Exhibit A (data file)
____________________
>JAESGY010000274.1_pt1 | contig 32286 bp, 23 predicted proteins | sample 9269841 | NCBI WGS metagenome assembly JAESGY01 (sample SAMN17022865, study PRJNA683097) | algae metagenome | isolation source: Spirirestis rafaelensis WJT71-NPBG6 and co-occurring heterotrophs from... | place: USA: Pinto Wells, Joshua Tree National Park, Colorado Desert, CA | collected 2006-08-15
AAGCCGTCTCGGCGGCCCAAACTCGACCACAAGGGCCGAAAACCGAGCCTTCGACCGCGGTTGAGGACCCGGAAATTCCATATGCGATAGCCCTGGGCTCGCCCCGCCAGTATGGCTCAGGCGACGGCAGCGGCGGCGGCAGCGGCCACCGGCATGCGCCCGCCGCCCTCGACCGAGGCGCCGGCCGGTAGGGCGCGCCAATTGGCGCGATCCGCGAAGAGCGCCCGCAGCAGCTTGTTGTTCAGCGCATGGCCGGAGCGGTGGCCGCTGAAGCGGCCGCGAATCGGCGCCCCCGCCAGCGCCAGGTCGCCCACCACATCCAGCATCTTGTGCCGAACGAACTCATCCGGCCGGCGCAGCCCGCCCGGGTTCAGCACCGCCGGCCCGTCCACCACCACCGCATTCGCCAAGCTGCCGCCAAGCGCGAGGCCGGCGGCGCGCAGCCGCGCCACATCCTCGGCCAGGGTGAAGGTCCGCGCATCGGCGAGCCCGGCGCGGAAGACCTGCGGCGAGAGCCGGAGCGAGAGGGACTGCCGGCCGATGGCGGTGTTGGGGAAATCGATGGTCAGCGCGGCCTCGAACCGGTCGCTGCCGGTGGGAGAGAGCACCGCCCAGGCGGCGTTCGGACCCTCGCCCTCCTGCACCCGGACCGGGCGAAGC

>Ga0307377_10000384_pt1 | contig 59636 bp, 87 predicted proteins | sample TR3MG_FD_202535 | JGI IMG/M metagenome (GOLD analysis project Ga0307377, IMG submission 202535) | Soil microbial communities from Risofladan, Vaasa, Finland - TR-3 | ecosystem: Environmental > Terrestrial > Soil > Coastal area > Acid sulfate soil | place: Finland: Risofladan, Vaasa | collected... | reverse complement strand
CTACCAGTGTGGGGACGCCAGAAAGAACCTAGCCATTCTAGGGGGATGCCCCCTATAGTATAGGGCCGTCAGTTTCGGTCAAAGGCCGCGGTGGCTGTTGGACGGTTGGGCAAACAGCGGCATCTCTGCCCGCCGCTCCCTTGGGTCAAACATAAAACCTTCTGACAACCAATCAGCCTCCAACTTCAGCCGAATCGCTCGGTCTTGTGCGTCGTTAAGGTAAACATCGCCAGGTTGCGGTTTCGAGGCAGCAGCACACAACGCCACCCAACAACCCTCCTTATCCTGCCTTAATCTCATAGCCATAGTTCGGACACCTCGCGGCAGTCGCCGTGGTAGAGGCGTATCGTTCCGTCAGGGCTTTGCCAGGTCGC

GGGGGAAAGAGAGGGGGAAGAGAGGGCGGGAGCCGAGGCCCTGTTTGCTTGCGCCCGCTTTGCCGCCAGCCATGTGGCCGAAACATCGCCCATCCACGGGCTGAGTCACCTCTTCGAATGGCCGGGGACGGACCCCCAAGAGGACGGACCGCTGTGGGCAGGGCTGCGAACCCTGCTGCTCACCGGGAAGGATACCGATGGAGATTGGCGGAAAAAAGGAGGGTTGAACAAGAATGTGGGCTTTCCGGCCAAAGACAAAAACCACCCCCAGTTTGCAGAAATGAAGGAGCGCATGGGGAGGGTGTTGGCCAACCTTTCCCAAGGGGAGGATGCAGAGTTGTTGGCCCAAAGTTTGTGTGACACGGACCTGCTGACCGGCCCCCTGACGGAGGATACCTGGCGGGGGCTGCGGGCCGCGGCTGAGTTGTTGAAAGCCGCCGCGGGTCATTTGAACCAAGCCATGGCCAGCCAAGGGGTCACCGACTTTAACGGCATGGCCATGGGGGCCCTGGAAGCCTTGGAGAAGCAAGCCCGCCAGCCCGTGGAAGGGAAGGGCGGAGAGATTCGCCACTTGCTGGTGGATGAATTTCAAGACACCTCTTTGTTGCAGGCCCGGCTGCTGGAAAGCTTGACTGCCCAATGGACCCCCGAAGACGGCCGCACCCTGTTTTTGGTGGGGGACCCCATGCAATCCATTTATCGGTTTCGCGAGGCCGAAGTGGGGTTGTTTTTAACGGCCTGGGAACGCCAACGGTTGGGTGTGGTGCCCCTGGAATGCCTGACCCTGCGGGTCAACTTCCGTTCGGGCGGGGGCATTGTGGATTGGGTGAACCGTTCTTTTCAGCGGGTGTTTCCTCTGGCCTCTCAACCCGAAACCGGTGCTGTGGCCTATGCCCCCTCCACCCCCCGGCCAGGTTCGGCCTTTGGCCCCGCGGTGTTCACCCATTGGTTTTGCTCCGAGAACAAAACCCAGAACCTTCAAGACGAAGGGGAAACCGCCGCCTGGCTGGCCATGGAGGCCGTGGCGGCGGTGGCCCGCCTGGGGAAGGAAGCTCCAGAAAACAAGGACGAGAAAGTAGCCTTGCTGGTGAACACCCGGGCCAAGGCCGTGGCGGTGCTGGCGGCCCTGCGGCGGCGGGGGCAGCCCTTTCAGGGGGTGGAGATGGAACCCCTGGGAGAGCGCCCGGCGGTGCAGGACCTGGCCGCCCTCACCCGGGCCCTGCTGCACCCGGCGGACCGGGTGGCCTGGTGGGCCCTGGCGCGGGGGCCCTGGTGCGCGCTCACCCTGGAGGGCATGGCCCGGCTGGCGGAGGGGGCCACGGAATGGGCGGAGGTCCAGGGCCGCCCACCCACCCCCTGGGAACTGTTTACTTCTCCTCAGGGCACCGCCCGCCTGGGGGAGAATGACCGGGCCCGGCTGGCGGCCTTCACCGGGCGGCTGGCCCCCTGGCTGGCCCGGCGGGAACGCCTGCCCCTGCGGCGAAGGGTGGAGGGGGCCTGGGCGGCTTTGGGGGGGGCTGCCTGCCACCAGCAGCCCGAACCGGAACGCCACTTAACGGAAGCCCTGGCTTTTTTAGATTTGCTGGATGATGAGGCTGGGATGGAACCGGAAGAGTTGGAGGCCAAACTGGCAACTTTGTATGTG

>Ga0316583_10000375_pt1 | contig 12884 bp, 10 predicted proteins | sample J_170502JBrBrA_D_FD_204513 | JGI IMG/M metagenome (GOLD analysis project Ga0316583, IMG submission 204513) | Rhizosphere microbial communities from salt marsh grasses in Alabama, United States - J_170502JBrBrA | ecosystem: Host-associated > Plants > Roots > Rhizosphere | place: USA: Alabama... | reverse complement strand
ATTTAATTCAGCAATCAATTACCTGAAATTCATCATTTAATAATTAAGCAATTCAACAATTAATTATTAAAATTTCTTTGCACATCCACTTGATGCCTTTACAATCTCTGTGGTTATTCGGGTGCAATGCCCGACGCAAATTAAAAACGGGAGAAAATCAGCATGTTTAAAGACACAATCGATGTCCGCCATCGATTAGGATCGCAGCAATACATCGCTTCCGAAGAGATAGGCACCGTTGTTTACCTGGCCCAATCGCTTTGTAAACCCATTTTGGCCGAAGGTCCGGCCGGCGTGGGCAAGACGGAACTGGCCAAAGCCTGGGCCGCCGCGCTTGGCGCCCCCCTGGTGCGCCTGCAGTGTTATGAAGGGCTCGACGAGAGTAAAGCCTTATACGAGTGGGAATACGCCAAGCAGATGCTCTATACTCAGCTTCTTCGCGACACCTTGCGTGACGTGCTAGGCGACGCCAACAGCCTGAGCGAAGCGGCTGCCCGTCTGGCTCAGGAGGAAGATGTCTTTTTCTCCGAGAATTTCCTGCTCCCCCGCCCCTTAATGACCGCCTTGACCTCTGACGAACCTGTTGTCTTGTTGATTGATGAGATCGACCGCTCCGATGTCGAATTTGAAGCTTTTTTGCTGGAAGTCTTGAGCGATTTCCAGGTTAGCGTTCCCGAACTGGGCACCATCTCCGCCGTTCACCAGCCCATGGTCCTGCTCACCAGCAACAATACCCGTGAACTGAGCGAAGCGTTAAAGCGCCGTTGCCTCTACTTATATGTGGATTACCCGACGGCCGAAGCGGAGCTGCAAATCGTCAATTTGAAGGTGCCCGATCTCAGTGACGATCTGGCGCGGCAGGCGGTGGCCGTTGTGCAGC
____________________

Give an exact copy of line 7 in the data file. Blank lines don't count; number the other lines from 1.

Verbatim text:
ATTTAATTCAGCAATCAATTACCTGAAATTCATCATTTAATAATTAAGCAATTCAACAATTAATTATTAAAATTTCTTTGCACATCCACTTGATGCCTTTACAATCTCTGTGGTTATTCGGGTGCAATGCCCGACGCAAATTAAAAACGGGAGAAAATCAGCATGTTTAAAGACACAATCGATGTCCGCCATCGATTAGGATCGCAGCAATACATCGCTTCCGAAGAGATAGGCACCGTTGTTTACCTGGCCCAATCGCTTTGTAAACCCATTTTGGCCGAAGGTCCGGCCGGCGTGGGCAAGACGGAACTGGCCAAAGCCTGGGCCGCCGCGCTTGGCGCCCCCCTGGTGCGCCTGCAGTGTTATGAAGGGCTCGACGAGAGTAAAGCCTTATACGAGTGGGAATACGCCAAGCAGATGCTCTATACTCAGCTTCTTCGCGACACCTTGCGTGACGTGCTAGGCGACGCCAACAGCCTGAGCGAAGCGGCTGCCCGTCTGGCTCAGGAGGAAGATGTCTTTTTCTCCGAGAATTTCCTGCTCCCCCGCCCCTTAATGACCGCCTTGACCTCTGACGAACCTGTTGTCTTGTTGATTGATGAGATCGACCGCTCCGATGTCGAATTTGAAGCTTTTTTGCTGGAAGTCTTGAGCGATTTCCAGGTTAGCGTTCCCGAACTGGGCACCATCTCCGCCGTTCACCAGCCCATGGTCCTGCTCACCAGCAACAATACCCGTGAACTGAGCGAAGCGTTAAAGCGCCGTTGCCTCTACTTATATGTGGATTACCCGACGGCCGAAGCGGAGCTGCAAATCGTCAATTTGAAGGTGCCCGATCTCAGTGACGATCTGGCGCGGCAGGCGGTGGCCGTTGTGCAGC